We all want to get closer to our customers, but sometimes it’s challenging to know when the right time might be to reach out to our research counterparts, what the right questions are, and how to fit the work into our busy production schedules. As a principal research strategist at UserTesting and lecturer in research techniques at the University of Michigan, I’ve dealt with hundreds of research teams and the employees who depend on them for insights. Here are my tips on how to become a better partner with your experience research team.

1. Be clear about the decisions you want to drive

Before you reach out to a research partner, understand how the research you are requesting fits into your business plans. Rather than checking the box that “research has been done,” think about what business outcome or decision will result from the insights you expect to receive. Ideally, you should ask for research that will drive a decision connected to a tangible, measurable goal – for instance, reducing the number of calls to the call center or increasing conversion from the product detail page. 

2. Keep a list of every problem you find 

Often, people worry that the small sample sizes in experience research mean the problems it uncovers are not significant. But if your website serves hundreds of thousands or millions of people, you can be guaranteed that every problem you find in experience research is affecting a significant number of people on the live site. While you might not address every single problem you uncover with research, you should catalog, prioritize, and acknowledge them to ensure you’re capturing all of the areas of opportunity that you have learned about.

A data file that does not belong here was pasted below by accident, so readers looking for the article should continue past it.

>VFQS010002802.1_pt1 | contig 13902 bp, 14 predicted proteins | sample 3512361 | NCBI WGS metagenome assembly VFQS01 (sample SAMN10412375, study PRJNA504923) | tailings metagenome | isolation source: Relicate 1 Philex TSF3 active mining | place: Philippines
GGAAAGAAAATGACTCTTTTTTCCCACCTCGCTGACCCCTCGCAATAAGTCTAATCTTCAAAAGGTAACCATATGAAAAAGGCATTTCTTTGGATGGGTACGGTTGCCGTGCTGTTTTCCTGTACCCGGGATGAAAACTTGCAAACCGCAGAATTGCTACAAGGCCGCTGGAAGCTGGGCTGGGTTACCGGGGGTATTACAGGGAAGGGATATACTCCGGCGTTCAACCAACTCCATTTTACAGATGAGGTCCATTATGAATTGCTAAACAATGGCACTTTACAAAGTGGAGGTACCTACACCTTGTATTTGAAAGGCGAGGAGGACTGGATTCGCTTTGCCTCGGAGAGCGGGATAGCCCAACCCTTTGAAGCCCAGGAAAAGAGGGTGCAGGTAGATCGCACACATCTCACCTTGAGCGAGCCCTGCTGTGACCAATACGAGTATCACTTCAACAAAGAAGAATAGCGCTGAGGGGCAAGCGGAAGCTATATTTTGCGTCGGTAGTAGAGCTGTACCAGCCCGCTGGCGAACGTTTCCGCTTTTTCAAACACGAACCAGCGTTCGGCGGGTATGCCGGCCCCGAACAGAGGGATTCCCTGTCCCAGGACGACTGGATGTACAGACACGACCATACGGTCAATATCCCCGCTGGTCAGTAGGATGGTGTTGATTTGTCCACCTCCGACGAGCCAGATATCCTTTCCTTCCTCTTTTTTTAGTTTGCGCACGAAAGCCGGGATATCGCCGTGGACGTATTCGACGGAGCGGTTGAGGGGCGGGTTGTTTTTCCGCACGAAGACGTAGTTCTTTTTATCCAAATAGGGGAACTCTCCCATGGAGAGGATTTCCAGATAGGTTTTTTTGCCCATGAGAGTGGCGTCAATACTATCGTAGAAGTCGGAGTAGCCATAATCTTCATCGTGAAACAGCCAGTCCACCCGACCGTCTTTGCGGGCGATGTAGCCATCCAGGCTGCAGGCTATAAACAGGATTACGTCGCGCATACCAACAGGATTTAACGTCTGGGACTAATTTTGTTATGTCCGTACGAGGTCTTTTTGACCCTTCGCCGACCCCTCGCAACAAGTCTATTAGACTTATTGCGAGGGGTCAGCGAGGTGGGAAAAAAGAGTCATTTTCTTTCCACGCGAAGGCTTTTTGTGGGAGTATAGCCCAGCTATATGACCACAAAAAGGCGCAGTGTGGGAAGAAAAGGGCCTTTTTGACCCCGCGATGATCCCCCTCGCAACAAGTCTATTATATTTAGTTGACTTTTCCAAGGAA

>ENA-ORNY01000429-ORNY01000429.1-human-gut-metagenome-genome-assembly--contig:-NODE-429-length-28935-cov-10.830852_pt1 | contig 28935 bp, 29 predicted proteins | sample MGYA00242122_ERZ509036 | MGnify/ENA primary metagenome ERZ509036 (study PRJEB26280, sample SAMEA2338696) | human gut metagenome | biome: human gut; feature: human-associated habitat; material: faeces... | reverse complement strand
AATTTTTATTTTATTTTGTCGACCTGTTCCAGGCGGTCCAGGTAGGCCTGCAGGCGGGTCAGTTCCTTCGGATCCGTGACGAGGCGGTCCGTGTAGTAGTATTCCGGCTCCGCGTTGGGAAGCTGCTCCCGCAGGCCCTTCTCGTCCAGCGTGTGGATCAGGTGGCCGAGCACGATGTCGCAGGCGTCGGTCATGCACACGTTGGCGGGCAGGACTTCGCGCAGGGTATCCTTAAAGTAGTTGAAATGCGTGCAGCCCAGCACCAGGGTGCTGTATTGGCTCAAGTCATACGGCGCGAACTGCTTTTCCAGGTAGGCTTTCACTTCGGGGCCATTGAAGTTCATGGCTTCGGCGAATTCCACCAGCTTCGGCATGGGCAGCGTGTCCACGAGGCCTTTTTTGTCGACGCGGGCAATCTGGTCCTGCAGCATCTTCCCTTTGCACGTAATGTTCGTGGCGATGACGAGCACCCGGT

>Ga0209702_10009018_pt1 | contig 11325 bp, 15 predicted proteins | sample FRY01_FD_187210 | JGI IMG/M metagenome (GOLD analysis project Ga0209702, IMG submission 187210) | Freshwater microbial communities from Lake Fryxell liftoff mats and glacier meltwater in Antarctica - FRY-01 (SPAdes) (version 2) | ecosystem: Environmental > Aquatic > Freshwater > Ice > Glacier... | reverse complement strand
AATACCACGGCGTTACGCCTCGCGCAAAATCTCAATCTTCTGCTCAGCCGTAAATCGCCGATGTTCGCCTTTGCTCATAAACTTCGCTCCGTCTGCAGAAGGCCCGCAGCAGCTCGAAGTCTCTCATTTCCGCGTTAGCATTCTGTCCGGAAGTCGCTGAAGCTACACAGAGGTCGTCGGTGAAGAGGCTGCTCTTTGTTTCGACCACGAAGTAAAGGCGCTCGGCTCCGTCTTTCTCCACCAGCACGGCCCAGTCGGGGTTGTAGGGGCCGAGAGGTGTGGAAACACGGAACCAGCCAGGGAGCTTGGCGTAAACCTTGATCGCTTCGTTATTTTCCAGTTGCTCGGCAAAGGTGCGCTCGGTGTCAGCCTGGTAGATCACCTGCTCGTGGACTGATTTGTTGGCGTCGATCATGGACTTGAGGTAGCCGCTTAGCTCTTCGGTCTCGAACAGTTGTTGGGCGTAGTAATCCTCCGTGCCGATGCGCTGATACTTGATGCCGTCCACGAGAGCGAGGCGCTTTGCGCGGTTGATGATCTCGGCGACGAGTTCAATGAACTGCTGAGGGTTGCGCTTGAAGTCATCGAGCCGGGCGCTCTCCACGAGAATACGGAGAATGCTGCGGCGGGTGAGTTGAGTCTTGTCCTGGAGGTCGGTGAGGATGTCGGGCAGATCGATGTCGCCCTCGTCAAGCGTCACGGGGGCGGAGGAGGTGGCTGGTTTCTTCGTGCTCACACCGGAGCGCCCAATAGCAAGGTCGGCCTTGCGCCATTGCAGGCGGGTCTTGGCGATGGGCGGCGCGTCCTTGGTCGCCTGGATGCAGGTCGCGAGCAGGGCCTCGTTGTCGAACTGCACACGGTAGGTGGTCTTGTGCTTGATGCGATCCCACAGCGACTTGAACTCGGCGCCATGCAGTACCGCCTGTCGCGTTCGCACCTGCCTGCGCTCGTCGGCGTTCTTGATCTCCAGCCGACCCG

3. Mitigate bias by asking people to describe what they perceive

It’s natural to want to know how people feel about the thing you’re testing. You want them to say they like it. Unfortunately, asking them directly to describe their feelings is a common source of bias in research, so you should not force the researchers in that direction.  People naturally want to please each other. If you ask them how they feel, you might be priming them to report that they agree with your assessment or that they like it. Instead, good user research focuses on what people do and say. Researchers will use an objective way of measuring success of a design, such as, can people complete the task? They then ask them to describe the task or stimulus, and then check if the words they use align with the design intent. Why or why not? This is how you can learn about barriers and areas of opportunity to address. 

4. Prioritize research that will make an impact now

Sometimes it can take a long time to gather and synthesize data for a large project, or access to the right participants may be a challenge. You need to satisfice.  Do just enough research, sometimes with proxy users. Prioritize research that will inform highly risky decisions. Everything is not equally important, all of the time. 

5. Ask for help to understand problems, not for “a survey”

It’s fine to negotiate with the researchers about the best way to understand a problem or area of opportunity. But don’t force them into a specific methodology. Describe the challenge or problem you would like to understand better and let the researcher guide you on  how best to surface and present insights that will inform your decision-making.

6. Collaborate continuously and broadly